Arthur L. "Art" Buist, an attorney and broadcaster who was a longtime radio reporter on WJHU and WYPR, died Wednesday of complications from a stroke at Keswick Multicare Center.
The former Rodgers Forge resident was 62.
"Art Buist was just a decent and kind human being and an incredible reporter. He was tenacious and went out and got good stories," said Marc Steiner, host of WEAA's "The Marc Steiner Show."
"He was a true political junkie if there ever was one," said Joel McCord, WYPR news director. "In 2008, he went to the Democratic Convention in Colorado, and then drove to Minnesota for the Republican Convention, and he did it on his own dime."
"Art believed in democracy, social justice and people having opportunities," said Del. Stephen W. Lafferty, a Towson Democrat.
Arthur Lauriston Buist was born and raised in Rockford, Ill., the son of Charles J. Buist Jr., a draftsman, and Althea Margaret Hyland, a teacher.
He began his broadcasting career with a local radio station when he was a sophomore at Auburn High School, from which he graduated in 1970.
He earned a bachelor's degree in speech from Northwestern University in 1974.
After college, he worked for WSER in Elkton, WDEL in Wilmington, Del., and on weekends at WPGC in the Washington suburbs. At the time, Mr. Buist's on-air name was Art Anthony, family members said.
He was also an announcer and appeared on MPT telethons from 1986 to 1992, said Karl Pfrommer, former MPT broadcast operations manager.
"Art was a man of great integrity; I always admired that," Mr. Pfrommer said.
He was a member of the news department when WJHU went on the air in 1986. After it boosted its power to 25,000 watts, it became a National Public Radio member station. He continued with the station after Johns Hopkins University sold it in 2002.
As a reporter, he covered news in Baltimore and at the State House in Annapolis. He anchored morning, afternoon and weekend shifts, and filled in for other reporters. He also frequently reported Baltimore stories nationally for NPR.
"Art was just a dedicated, diligent, intelligent broadcaster, said Bob White, a veteran WJHU and WYPR broadcaster.
"He always hosted our Preakness coverage and fed stories to NPR from our station," Mr. White said. "Art had a passion for radio news and journalism. Along with his law practice, he breathed news broadcasting and his time spent on the air."
"He was always excited about what he was working on. He always wanted to get to the bottom of a story," said Katie Brennan, a Hampden resident and 22-year volunteer with the Friends of WYPR.
"He was an unbelievably joyful and welcoming person who would come into the volunteer phone room and sit down and talk with me," said Ms. Brennan, a longtime friend.
"He was the proverbial mensch who treated everyone so nicely," Mr. Steiner said. "He had a good heart."
Among his duties was filling in for Andy Bienstock, who has hosted a Sunday evening jazz show since 1990.
"He liked jazz and he knew it, and that's especially good when you're running a jazz show," Mr. McCord said with a laugh.
While working as a broadcast reporter, Mr. Buist earned a law degree in 1992 from the University of Maryland School of Law and maintained a private practice that specialized in consumer, family and probate law.
Mr. Buist lived on Hopkins Road in Rodgers Forge and was an active board member of the Rodgers Forge Community Association.
"Being a lawyer, Art used his talents to revise the bylaws and research the covenants to determine which covenants were still in effect," said Mr. Pfrommer, who also served on the board.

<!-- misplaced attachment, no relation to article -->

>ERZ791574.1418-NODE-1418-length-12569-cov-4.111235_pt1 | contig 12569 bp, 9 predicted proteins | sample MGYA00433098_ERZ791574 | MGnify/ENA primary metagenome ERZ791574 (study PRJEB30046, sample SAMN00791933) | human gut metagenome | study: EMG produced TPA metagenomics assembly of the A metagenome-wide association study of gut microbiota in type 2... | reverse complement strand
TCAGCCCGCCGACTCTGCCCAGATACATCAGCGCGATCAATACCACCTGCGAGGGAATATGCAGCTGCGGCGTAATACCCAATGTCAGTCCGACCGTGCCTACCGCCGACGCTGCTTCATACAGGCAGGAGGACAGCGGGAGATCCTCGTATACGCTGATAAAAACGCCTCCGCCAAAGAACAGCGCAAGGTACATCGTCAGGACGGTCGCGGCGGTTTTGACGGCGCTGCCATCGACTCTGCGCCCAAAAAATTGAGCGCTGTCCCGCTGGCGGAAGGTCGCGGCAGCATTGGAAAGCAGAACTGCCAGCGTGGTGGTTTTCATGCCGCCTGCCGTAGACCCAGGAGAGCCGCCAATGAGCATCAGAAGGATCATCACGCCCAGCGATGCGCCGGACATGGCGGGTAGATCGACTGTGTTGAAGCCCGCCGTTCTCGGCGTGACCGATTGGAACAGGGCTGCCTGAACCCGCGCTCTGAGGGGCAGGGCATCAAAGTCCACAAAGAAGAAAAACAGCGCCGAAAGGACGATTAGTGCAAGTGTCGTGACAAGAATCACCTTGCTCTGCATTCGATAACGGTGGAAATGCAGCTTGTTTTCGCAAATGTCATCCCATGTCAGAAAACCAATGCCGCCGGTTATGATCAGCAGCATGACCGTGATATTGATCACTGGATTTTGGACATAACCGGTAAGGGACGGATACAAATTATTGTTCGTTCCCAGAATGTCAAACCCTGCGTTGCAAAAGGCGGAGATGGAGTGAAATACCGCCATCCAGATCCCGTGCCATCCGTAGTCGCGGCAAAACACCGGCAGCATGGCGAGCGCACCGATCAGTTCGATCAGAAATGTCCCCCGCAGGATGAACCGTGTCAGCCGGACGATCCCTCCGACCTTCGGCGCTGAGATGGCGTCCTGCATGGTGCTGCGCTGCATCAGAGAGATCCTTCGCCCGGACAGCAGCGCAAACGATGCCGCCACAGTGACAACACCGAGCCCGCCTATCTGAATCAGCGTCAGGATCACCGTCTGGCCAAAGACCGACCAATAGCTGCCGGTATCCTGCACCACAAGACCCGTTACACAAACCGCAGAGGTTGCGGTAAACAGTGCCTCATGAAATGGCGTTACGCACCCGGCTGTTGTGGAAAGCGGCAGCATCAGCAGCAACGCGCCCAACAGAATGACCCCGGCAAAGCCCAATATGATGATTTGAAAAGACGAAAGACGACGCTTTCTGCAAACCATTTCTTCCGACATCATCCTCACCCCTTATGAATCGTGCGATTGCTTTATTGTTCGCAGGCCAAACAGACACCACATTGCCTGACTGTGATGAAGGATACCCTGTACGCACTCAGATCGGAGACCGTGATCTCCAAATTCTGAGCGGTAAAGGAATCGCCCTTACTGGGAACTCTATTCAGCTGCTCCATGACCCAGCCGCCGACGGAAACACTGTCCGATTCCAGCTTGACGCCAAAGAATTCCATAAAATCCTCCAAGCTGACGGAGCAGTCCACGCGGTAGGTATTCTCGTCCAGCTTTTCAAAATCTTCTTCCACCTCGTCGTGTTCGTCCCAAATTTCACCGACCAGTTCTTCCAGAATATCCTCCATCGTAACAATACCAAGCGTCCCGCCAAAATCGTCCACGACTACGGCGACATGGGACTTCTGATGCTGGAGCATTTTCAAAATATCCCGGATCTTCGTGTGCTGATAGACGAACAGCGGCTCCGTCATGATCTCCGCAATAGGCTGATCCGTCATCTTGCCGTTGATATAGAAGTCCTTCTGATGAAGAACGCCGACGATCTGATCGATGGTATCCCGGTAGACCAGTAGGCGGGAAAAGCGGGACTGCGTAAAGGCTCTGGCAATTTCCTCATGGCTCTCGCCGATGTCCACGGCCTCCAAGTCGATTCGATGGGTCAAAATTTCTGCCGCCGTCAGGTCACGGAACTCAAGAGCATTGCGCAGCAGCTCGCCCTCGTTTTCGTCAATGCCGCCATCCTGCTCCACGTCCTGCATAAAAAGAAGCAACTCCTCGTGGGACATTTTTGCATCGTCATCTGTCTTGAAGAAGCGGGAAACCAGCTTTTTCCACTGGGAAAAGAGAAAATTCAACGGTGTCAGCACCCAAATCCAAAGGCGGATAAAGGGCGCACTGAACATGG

After leaving the board, Mr. Buist represented neighbors pro bono who were being sued for alleged covenant and zoning violations.
"Art won every case," Mr. Pfrommer said. "He was their hero in Rodgers Forge and stood up for what he thought was right. He was always working hard to improve the neighborhood."
"He touched a lot of people in his work with the neighborhood association," Mr. Lafferty recalled.
While living in the Abell community in 1996, Mr. Buist successfully represented the neighborhood in its battle against the New 32nd Street Plaza, a North Baltimore nightclub whose license was indefinitely suspended by the city liquor board.
In 2002, he represented Charles Village residents who objected to Rootie Kazootie's, a bar in the 2700 block of N. Charles St. He told The Baltimore Sun that college students leaving the establishment in early-morning hours were yelling, fighting and urinating in yards and alleys.
"Charles Village in particular is a very tolerant neighborhood," he said. "People tend not to like it, though, when people come into their backyard and urinate."
Owners of the bar surrendered its license in 2003.
In 2010. Mr. Buist resigned from WYPR and ran as a Democratic candidate in the 42nd District. He lost in the primary to Mr. Lafferty, the incumbent.
"We actually agreed on many of the issues, and one day while campaigning, we met at an intersection," Mr. Lafferty recalled. "Even though Art lost, he wasn't the kind of person who held a grudge, and helped me with my campaign. He wanted to stay engaged in the process."
Mr. Buist hit the campaign trail for his former challenger.
"He may have had on rumpled clothes, but Art was always very congenial when he was ringing doorbells and knocking on doors in the neighborhoods. I always welcomed him coming along with me," Mr. Lafferty said.
Mr. Buist suffered a crippling stroke in 2013 that eventually ended his life.
"I tried to keep him going and encouraging him to come back to us," said Ms. Brennan, who would visit him at Keswick most days. "He was such a good man."
A viewing will be held from 11 a.m. to 1 p.m., followed by a funeral service Saturday at Ruck Towson Funeral Home, 1050 York Road. Burial will be in Rockford, Ill., on Oct. 29.
Mr. Buist is survived by several cousins. His marriage to the former Patricia Gavin ended in divorce.